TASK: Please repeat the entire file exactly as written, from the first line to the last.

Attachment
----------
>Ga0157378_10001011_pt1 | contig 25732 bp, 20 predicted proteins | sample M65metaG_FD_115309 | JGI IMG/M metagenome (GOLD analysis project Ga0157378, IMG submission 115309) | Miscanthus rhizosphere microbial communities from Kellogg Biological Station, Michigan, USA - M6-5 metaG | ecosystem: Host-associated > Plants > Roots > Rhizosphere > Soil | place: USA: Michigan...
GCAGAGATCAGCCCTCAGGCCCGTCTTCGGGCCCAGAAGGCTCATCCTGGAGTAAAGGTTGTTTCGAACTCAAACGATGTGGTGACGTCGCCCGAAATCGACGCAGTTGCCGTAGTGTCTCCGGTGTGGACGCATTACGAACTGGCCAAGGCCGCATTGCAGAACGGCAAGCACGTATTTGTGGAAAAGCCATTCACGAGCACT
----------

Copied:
>Ga0157378_10001011_pt1 | contig 25732 bp, 20 predicted proteins | sample M65metaG_FD_115309 | JGI IMG/M metagenome (GOLD analysis project Ga0157378, IMG submission 115309) | Miscanthus rhizosphere microbial communities from Kellogg Biological Station, Michigan, USA - M6-5 metaG | ecosystem: Host-associated > Plants > Roots > Rhizosphere > Soil | place: USA: Michigan...
GCAGAGATCAGCCCTCAGGCCCGTCTTCGGGCCCAGAAGGCTCATCCTGGAGTAAAGGTTGTTTCGAACTCAAACGATGTGGTGACGTCGCCCGAAATCGACGCAGTTGCCGTAGTGTCTCCGGTGTGGACGCATTACGAACTGGCCAAGGCCGCATTGCAGAACGGCAAGCACGTATTTGTGGAAAAGCCATTCACGAGCACT